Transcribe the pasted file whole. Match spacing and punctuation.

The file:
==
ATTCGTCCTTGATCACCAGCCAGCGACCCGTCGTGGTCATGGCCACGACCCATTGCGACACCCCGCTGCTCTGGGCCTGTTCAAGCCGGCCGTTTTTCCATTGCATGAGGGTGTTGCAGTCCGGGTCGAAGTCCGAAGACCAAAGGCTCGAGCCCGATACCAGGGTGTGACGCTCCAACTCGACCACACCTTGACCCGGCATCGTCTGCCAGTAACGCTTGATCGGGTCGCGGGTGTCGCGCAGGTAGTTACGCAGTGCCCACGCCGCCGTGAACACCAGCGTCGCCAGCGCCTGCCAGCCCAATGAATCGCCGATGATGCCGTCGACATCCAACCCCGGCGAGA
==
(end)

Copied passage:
ATTCGTCCTTGATCACCAGCCAGCGACCCGTCGTGGTCATGGCCACGACCCATTGCGACACCCCGCTGCTCTGGGCCTGTTCAAGCCGGCCGTTTTTCCATTGCATGAGGGTGTTGCAGTCCGGGTCGAAGTCCGAAGACCAAAGGCTCGAGCCCGATACCAGGGTGTGACGCTCCAACTCGACCACACCTTGACCCGGCATCGTCTGCCAGTAACGCTTGATCGGGTCGCGGGTGTCGCGCAGGTAGTTACGCAGTGCCCACGCCGCCGTGAACACCAGCGTCGCCAGCGCCTGCCAGCCCAATGAATCGCCGATGATGCCGTCGACATCCAACCCCGGCGAGA